Deal allows developing countries free access to journals
Six of the world’s leading medical publishers have joined forces in a unique venture in which they have put profits aside to enable more than 100 of the poorest countries in the world to access vital scientific information free of charge through the internet.
The BMJ’s editor, Dr Richard Smith, described the arrangement, which is scheduled to start in January 2002, as “momentous” and one that will “completely transform the environment” in which health professionals, researchers, and policymakers in the developing world work.
Overseeing the signing of the “statement of intent” by senior executives of the publishers, Dr Gro Harlem Brundtland, director general of the World Health Organization (WHO), said: “As a direct result of this arrangement, many thousands of doctors, researchers, and health policymakers, among others, will be able to use the best available scientific evidence to an unprecedented degree to help them improve the health of their populations. It is perhaps the biggest step ever taken towards reducing the health information gap between rich and poor countries.”
At the moment key medical journals, which can cost more than $3000 (?2100) for a year’s paper subscription, are simply beyond the reach of most institutions in developing countries. But when the tiered pricing scheme is introduced the least developed countries in the world will gain access to over 1000 of the top 1240 international biomedical journals free of charge. Slightly better off countries will be offered online access at a price that reflects national economies but still at a discount of 60-70%.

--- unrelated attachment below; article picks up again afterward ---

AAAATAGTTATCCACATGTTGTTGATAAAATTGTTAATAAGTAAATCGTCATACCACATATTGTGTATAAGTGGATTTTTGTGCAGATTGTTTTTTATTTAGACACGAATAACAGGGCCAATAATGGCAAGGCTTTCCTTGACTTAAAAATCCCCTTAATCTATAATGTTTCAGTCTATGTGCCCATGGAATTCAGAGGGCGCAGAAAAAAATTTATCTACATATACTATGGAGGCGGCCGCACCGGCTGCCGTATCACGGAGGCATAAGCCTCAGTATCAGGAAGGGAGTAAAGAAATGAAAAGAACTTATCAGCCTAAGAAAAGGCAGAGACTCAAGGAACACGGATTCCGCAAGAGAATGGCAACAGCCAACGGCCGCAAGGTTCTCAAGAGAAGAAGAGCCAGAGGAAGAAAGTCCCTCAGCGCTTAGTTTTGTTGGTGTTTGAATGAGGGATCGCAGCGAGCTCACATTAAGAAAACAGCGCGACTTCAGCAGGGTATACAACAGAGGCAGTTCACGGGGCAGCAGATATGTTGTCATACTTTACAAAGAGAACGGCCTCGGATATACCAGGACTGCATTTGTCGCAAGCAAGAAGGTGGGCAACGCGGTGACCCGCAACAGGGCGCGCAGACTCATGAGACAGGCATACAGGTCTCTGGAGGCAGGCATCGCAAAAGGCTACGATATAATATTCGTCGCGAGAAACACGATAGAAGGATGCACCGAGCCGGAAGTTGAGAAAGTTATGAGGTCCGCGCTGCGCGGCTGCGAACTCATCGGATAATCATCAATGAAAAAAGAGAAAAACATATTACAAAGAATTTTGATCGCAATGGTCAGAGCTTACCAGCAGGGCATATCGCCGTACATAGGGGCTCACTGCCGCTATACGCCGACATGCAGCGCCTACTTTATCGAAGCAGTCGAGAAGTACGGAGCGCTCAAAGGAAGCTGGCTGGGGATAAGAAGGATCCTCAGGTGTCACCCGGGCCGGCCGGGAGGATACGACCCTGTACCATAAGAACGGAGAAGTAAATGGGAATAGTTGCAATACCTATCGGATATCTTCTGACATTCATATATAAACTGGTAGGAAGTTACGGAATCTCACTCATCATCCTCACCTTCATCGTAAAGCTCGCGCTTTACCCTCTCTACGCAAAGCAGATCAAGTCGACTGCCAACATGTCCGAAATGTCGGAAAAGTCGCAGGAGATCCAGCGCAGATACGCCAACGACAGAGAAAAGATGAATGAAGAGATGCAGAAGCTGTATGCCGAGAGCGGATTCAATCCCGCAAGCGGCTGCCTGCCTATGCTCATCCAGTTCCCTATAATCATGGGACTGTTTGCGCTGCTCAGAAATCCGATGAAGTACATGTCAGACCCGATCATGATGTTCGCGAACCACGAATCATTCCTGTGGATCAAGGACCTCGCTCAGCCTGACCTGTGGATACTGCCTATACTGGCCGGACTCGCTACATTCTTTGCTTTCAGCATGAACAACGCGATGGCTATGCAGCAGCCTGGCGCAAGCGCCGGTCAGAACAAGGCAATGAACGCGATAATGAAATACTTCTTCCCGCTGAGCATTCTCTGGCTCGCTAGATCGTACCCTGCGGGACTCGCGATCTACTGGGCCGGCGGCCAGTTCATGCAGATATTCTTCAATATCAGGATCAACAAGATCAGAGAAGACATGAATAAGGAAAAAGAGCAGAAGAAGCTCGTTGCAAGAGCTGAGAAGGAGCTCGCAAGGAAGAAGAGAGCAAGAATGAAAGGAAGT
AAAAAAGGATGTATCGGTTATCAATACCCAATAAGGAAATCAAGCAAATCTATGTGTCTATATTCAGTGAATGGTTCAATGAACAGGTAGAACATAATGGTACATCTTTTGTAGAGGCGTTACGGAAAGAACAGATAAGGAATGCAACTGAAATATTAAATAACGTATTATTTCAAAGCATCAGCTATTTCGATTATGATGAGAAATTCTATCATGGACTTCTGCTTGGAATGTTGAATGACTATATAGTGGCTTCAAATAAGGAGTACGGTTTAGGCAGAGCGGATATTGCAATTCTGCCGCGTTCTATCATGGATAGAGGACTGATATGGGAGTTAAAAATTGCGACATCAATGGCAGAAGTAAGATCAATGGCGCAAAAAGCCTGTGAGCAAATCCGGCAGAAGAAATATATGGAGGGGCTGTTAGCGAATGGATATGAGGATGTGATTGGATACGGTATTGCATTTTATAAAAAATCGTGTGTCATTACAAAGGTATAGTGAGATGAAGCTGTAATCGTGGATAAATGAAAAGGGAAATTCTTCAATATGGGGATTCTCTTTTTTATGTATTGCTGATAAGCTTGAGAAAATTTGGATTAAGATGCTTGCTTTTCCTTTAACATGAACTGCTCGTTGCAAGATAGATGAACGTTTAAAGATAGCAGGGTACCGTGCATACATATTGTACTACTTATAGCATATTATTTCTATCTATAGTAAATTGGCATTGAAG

It is hoped that the initiative will give a clear signal to other industries, such as computer manufacturers and internet providers, to set up similar “ability to pay” schemes, said Barbara Aaronson, collection development librarian at the WHO. Smaller publishing groups, such as professional bodies that publish the New England Journal of Medicine and JAMA, are also expected to join the scheme.
Reliable internet access is still fraught with difficulties for many users in the developing world. Jon Conibear from Blackwell publishers described how students attending lectures of a visiting urologist in Addis Ababa vanished for two hours at 2pm the time that a satellite came within range to allow them internet access for two hours each day.
The WHO, which has spearheaded the project together with the BMJ and the Soros Foundations Network, also aims to provide training in communications technology as part of its Health InterNetwork project to improve public health.
BMJ 2001;323:65 (14 July)